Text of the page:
Shares of semiconductor specialist Broadcom (NASDAQ: AVGO) have shot up some 30% this year. The stock has enjoyed terrific catalysts in the form of a series of robust quarterly results and optimism about potential gains in Apple's (NASDAQ: AAPL) next iPhone. Meanwhile, Qualcomm's (NASDAQ: QCOM) performance has left a lot to be desired (down about 13% year to date) thanks to its royalty dispute with Apple.
Not surprisingly, Qualcomm is trading near the bottom of its 52-week range, while Broadcom is currently close to 52-week highs. But can Broadcom deliver more upside after its impressive run, or is Qualcomm a better value play after its recent drop? Let's find out.
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The case for Qualcomm
Apple is hurting Qualcomm's business by withholding royalty payments to its contract manufacturers that license Qualcomm's technology. These contract manufacturers pass on the cash to Qualcomm, so Apple's move has put a heavy dent on the chipmaker's top line.
In fact, the company slashed its fiscal third-quarter revenue guidance by $500 million at the midpoint to take into account the lack of royalty payments. However, JPMorgan analyst Rod Hall believes Apple and Qualcomm will work out a deal and that should lead to normalized royalty levels in 2019.
But any potential risks from the Apple-Qualcomm dispute are outweighed by the chipmaker's prospects in the automotive space and the virtual reality (VR) market. For instance, Qualcomm's pending acquisition of NXP Semiconductors can potentially boost Qualcomm's earnings by 50% in 2018, according to JPMorgan's estimates. This isn't surprising as NXP is the leading automotive semiconductor supplier with a 14.5% market share and could add over $5 billion to Qualcomm's revenue by 2019.
Qualcomm is also making a smart play in the VR market by attacking the opportunity in head-mounted displays (HMDs). Earlier this year, the company announced a VR developer kit to help accelerate the development of HMDs and reduce their time to market. The good news for investors is that Qualcomm is trying to uplift the VR experience by cutting the cord and delivering a wireless headset.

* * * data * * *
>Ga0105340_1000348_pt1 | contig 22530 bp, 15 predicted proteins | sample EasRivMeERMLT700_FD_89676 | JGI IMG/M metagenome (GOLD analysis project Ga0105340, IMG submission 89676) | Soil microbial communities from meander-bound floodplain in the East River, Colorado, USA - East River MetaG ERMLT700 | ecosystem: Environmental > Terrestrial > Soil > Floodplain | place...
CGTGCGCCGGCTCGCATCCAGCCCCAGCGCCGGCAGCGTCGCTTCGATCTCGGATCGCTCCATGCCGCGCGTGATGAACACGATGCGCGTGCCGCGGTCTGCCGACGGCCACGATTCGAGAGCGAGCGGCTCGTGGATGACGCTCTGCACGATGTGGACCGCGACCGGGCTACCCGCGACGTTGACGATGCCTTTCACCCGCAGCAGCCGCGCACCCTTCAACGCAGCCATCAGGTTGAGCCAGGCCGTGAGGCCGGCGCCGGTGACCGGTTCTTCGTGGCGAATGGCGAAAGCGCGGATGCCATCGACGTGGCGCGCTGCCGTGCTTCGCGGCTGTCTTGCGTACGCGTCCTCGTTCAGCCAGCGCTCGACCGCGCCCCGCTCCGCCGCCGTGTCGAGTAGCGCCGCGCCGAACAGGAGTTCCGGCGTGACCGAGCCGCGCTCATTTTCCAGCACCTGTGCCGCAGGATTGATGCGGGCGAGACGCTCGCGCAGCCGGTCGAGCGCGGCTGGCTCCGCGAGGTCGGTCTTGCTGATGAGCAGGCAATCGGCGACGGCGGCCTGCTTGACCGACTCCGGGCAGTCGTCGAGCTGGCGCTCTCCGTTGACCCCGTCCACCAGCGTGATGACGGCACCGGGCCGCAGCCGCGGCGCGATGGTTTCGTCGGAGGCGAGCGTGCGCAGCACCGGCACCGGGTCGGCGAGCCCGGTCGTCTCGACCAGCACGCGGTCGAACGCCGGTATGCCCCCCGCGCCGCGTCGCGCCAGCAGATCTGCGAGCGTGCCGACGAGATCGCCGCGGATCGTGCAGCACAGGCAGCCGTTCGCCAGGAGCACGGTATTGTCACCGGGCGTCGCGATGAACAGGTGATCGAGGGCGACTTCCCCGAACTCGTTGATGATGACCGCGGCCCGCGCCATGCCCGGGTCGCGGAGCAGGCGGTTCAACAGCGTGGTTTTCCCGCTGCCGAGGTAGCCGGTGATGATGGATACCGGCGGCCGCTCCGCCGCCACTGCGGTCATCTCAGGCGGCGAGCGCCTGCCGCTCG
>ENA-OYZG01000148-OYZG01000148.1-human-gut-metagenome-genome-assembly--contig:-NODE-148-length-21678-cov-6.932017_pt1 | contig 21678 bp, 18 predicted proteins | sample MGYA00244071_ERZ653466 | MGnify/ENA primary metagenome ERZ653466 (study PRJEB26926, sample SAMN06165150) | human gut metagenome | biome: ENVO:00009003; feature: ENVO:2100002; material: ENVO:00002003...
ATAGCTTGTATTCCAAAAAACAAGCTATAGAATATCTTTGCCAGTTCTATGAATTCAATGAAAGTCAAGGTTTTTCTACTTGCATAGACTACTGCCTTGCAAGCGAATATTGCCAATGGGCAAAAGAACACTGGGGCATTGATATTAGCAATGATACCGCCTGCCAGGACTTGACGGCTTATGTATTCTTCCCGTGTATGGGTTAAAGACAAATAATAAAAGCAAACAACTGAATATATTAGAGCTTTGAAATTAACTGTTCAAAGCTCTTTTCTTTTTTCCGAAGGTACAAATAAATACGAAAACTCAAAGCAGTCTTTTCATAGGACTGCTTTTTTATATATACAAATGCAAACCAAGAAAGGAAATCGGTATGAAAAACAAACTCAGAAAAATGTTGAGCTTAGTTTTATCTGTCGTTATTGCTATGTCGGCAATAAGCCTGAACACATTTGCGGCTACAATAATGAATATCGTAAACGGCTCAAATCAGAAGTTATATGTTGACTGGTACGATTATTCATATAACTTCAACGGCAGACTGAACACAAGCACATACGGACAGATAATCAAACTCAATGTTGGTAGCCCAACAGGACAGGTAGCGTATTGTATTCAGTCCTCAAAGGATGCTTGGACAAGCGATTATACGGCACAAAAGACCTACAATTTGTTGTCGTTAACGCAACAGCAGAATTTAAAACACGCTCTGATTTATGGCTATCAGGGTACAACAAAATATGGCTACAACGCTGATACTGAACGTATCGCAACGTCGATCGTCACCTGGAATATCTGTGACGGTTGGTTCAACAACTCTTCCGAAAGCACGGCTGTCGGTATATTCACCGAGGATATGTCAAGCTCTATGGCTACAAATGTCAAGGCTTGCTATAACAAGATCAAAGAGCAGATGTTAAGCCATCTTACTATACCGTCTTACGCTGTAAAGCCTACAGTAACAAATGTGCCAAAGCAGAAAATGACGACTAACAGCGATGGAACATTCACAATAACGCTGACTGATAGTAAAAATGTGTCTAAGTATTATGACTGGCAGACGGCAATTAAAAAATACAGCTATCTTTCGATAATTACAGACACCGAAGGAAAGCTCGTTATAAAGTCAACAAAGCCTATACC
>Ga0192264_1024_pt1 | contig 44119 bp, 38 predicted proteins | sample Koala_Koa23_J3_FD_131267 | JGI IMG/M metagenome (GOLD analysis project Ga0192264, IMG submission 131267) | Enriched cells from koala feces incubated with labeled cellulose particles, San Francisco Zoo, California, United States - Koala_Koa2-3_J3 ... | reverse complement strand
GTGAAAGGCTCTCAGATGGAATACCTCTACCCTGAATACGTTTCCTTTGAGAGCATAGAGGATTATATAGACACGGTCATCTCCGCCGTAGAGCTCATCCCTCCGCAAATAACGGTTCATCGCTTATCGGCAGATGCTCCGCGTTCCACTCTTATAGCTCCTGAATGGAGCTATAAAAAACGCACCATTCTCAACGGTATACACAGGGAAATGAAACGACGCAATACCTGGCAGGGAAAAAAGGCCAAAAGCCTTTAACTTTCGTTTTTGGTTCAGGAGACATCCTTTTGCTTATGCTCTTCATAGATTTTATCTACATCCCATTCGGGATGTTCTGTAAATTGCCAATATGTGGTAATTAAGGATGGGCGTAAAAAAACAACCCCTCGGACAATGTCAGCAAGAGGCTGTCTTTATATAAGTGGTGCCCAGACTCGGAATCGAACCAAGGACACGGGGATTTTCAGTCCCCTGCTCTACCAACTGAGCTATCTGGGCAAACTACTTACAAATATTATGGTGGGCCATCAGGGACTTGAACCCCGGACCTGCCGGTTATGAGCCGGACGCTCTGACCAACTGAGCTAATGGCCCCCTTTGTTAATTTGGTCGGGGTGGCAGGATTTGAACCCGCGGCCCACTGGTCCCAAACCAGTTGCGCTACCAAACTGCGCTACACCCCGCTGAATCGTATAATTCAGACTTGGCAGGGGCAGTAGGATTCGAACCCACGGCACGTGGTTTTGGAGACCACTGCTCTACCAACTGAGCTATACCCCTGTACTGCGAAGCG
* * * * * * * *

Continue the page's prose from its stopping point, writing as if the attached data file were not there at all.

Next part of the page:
VR headsets present a $29 billion revenue opportunity, and Qualcomm is trying to make the most of this space by encouraging OEMs (original equipment manufacturers) to use its chips to make the hardware.
The case for Broadcom
Broadcom could enjoy windfall gains from the next iPhone. The chipmaker is widely expected to benefit from a stronger production run of Apple's upcoming flagship device, apart from an anticipated increase in content.
JPMorgan analyst Harlan Sur is of the opinion that Apple is going to equip its iPhones with wireless charging as the iPhone maker tries to keep pace with Samsung's latest flagship phone. Broadcom is expected to be the prime beneficiary of a wireless-charging-enabled iPhone as reports indicate that it has been working with Apple on this technology for two years.
Apple's wireless charging ambitions could add an estimated $500 million to $600 million to Broadcom's top line.
But Apple isn't the only catalyst that Broadcom is counting on. The chipmaker enjoys a strong position in the global navigation satellite systems (GNSS) chip market that could be worth $5 billion by 2022, holding the second-largest market share in GNSS chips, which enable location-based services in smart devices such as wearables.
Broadcom's strength in the GNSS chip market isn't surprising as the company was one of the first movers in this space three years ago. In hindsight, this has turned out to be a smart move for Broadcom as wearable device sales jumped to an estimated 102 million units in 2016 from 79 million units in 2015. What's more, IDC expects wearable device sales to jump to 213 million units in 2020, boosting the wearables semiconductor market to $4.6 billion.
Which is better? It depends.
Qualcomm might be having a bad year so far, but it is capable of staging a comeback in the long run thanks to its pursuit of juicy opportunities. Analysts expect Qualcomm's annual earnings to grow in the double digits over the next five years as compared to just 3.5% growth seen during the last five years.
This presents a good opportunity for patient investors as the stock is currently trading at 19 times last year's earnings, which is identical to its 13-year median price-to-earnings (P/E) ratio.
On the other hand, Broadcom is capable of delivering quicker returns on the back of its Apple account, though investors should keep in mind that the company isn't profitable yet and its forward P/E ratio is identical to Qualcomm's, at 14. Broadcom is a play for more aggressive investors, while Qualcomm will better suited to those with a lower risk tolerance.
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Harsh Chauhan has no position in any stocks mentioned. The Motley Fool owns shares of and recommends Apple and Qualcomm. The Motley Fool recommends Broadcom Ltd and NXP Semiconductors. The Motley Fool has a disclosure policy.